COMMENTARY: Signs of Confusion


Violation: “Signs shall not exceed 25 percent of the window area on which such signs are displayed.”

Cape Charles Wave

December 24, 2013

Did anyone, other than Cape Charles Town Council member and Planning Commissioner Joan Natali, actually read the new 20-page sign ordinance before voting it into law? Town Planner Rob Testerman says the Town’s attorney reviewed it, but a reader has pointed out that the time restriction on political signs violates Virginia state law.

The new sign ordinance is not only extremely proscriptive – it’s also frustratingly vague. For example:

PERMITS REQUIRED: Unless specifically exempted, a permit must be obtained from the zoning administrator for the erection and maintenance of all signs erected or maintained within this jurisdiction and in accordance with other ordinances of this Jurisdiction.

Does that mean that EVERY sign in town will need a permit? Even temporary signs, such as For Sale signs? The ordinance doesn’t say.

But speaking of permits, there are of course:

PERMIT FEES: Permit fees to erect, alter or relocate a sign shall be in accordance with the fee schedule adopted within this jurisdiction.

No fee schedule is shown.

Do we even know what a “sign” is? Yes, thanks to the ordinance:

SIGN: Any device visible from a public place that displays either commercial or noncommercial messages by means of graphic presentation of alphabetic or pictorial symbols or representations.

So a sign doesn’t even have to contain words. It might be pictures of pumpkins such as were displayed in the windows of the vacant Bi-Lo building on Mason Avenue in October. The signs are gone now, and a good thing, because they are illegal.


VIOLATION: “Pure Sea Glass” banner looks to be well over 25 percent of the window space.

The most restrictive rule in the new ordinance is this one:

WINDOW SIGNS shall be permitted for any nonresidential use in a residential district, and for all commercial and industrial districts, subject to the following limitations:

– Any signs attached to windows or glass walls advertising weekly specials or special services offered for a limited time by a business establishment.

– The aggregate area of all such signs shall not exceed 25 percent of the window area on which such signs are displayed. Window panels separated by muntins or mullions shall be considered as one continuous window area.

One really needs to read this several times before it sinks in. Essentially, it bans all “permanent” signs in storefront windows. Only “weekly specials,” or “limited-time” offers are allowed to be displayed.

But that’s not all – there’s also the size restriction: no more than 25 percent of the window area.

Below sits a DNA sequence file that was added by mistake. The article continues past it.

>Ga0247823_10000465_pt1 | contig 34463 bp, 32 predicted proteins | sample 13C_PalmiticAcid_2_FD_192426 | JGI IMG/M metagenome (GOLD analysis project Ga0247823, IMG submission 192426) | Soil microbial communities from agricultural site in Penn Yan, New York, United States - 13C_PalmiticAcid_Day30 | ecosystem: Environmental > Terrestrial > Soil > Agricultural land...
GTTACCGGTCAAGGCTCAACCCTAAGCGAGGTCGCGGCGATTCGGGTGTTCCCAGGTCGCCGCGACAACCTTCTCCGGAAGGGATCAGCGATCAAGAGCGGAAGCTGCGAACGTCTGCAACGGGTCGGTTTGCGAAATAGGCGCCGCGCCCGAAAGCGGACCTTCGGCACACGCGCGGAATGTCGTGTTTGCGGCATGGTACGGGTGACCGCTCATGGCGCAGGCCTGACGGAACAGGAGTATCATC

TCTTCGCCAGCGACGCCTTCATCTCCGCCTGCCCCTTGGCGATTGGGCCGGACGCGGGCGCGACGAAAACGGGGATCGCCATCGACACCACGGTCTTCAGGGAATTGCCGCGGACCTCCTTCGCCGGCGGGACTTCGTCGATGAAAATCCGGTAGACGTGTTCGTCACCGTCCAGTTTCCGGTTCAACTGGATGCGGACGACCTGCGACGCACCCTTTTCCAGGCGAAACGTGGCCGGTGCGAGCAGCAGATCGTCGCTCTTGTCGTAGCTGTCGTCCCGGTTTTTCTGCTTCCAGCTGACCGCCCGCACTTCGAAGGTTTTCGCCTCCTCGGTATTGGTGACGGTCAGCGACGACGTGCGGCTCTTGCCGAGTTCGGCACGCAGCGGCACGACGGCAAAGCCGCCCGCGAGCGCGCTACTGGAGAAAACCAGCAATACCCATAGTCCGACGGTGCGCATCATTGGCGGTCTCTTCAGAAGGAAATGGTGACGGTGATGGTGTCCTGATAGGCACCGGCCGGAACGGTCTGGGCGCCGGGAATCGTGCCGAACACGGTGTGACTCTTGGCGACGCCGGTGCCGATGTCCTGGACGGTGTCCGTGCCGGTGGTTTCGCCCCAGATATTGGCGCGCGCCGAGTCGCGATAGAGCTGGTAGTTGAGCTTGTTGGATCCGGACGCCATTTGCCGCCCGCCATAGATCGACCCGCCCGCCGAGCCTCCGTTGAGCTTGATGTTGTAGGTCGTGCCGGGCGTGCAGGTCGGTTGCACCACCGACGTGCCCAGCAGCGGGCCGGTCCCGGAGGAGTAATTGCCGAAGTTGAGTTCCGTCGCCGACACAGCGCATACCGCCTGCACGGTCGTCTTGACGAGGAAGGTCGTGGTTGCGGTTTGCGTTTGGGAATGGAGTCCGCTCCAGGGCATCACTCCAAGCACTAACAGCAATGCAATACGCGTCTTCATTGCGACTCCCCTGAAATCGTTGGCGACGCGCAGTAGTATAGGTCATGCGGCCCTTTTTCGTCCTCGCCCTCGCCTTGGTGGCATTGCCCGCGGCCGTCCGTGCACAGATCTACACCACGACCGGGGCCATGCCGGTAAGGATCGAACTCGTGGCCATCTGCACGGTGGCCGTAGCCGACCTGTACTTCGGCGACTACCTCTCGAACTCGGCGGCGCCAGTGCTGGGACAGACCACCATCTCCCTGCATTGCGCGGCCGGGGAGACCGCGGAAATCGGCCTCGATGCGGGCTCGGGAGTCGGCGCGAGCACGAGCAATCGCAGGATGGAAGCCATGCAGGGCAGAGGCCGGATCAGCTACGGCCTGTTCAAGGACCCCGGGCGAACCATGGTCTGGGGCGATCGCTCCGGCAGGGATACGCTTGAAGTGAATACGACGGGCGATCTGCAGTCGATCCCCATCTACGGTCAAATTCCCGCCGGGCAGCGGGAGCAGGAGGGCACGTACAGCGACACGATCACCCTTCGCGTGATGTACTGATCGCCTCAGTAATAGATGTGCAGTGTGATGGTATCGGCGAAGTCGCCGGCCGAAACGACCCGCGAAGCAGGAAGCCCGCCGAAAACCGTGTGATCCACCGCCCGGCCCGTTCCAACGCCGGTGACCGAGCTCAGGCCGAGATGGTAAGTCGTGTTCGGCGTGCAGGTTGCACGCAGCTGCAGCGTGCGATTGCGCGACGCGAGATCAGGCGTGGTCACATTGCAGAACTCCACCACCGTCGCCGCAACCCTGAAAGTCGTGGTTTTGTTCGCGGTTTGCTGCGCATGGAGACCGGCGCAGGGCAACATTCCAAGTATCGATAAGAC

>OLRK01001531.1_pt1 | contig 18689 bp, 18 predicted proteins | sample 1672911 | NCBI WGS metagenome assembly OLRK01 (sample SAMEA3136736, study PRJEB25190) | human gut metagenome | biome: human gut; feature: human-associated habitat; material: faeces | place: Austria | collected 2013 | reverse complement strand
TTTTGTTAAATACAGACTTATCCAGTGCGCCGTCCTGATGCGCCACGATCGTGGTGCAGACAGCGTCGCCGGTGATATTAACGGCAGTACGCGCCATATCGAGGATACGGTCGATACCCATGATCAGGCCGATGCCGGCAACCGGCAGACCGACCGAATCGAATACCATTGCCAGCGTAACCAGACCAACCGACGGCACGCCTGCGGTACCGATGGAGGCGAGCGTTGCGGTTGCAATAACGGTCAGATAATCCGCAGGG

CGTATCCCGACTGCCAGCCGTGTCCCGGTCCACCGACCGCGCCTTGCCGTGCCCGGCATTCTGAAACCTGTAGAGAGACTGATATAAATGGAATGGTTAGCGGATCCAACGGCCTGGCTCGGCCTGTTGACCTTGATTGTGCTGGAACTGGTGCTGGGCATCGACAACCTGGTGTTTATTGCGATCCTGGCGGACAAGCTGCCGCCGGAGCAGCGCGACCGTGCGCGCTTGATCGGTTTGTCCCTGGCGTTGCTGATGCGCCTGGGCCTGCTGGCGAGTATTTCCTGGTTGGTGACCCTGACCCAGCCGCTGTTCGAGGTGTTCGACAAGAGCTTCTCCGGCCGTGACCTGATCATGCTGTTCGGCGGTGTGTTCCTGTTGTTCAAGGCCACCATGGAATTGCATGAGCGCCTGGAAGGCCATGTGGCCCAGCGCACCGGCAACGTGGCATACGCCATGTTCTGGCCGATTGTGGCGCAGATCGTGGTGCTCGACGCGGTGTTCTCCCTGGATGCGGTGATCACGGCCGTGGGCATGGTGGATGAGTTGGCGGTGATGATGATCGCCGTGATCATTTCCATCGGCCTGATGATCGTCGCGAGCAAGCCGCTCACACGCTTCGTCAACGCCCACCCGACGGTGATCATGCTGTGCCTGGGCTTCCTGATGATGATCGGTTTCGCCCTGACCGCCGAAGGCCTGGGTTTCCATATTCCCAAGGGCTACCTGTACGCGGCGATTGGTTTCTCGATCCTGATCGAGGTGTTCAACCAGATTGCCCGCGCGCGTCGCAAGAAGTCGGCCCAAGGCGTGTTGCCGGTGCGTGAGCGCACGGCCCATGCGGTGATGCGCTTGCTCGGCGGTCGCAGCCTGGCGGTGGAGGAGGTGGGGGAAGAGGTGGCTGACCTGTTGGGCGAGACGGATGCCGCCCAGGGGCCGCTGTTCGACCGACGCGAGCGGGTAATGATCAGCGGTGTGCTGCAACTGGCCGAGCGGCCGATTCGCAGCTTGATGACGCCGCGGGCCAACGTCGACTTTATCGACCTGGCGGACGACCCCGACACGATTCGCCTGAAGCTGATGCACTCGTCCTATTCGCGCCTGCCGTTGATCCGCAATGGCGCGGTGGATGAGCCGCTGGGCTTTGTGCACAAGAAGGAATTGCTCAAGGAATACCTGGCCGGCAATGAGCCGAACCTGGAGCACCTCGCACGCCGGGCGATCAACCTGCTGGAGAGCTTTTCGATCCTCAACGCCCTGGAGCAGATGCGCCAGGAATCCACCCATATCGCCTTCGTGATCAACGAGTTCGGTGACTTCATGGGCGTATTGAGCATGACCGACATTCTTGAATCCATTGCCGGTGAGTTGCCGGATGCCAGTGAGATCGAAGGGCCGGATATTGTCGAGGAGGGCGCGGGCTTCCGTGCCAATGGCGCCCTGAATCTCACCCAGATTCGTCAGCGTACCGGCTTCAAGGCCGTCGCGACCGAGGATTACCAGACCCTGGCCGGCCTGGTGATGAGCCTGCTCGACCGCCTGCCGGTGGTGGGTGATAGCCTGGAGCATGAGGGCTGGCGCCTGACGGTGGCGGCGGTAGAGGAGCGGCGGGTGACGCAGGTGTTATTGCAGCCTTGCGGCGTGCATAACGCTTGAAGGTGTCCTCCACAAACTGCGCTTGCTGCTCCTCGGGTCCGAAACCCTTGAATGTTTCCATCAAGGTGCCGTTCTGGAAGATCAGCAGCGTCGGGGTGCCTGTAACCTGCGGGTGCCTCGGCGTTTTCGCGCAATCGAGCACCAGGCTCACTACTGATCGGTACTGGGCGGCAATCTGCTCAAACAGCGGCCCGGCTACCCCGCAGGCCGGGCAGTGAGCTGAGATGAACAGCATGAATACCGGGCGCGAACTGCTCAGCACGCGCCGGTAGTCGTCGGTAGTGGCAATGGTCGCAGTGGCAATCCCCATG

Bah humbug -- another illegal sign!

Bah humbug — another illegal sign! (All photos: Cape Charles Wave)


Was this all done to prohibit the protest signs in the windows of the vacant storefront next to the Cape Charles Coffee House? If so, someone forgot that, unfortunately, Cape Charles has many vacant storefronts. The window glass can either be covered with brown paper, or through the efforts of civic-minded volunteers such as Sandy McFall, they can be decorated with artwork (which we now know are “signs”).

One more example of the intrusiveness of the new ordinance:

A business is permitted to hang a sign in a window relating to something within their establishment. A business is not permitted to hang a sign in their window advertising another business.

And just what business is it of the Town if a business wants to hang a sign in its window advertising another business? Suppose a circus were coming to town and asked to post flyers in storefront windows. Sorry – against the law!

The ordinance does contain a grandfather clause, meaning that only newly erected signs have to comply with the law. But with the passage of time, the grandfather clause becomes less important.

Fortunately, human nature being what it is, most people will not be affected by the sign ordinance because they will simply ignore it. Realtors are not likely to file for a permit every time they pound a For Sale sign into the ground, and shopkeepers will mostly remain ignorant of the officious requirements controlling what they post in their windows. If the Council members that voted to approve the 20-page ordinance didn’t even read it, it’s not likely that anyone else will either.

But for those masochists who want to dive in, click here. (Although the text is labeled “draft,” it’s the real thing. Nobody changed a word.)

Submissions to COMMENTARY are welcome on any subject relevant to Cape Charles. Opinions expressed are those of the writer and not necessarily of this publication.



3 Responses to “COMMENTARY: Signs of Confusion”

  1. Kearn Schemm on December 24th, 2013 9:22 am

    A town of 900. An ordinance of 20 pages on SIGNAGE alone. The town board should find another historic building to pay someone to take.

  2. Debbie Suddeth on December 25th, 2013 10:36 am

    Crazy …

  3. Chip Moore on December 26th, 2013 12:32 pm

    The town is real smart — try to hurt the small businesses by cutting down on signs or better yet make them pay a fee/permit/TAX so the town has more money to waste! Maybe if the town managers helped the small businesses paint more signs, business might pick up and the town could collect some legit taxes from the small profit that the businesses make. Goverment only knows how to consume, it does not know how to produce anything! Town of Cape Charles, do what you can to help business, not hurt business, and watch your town grow!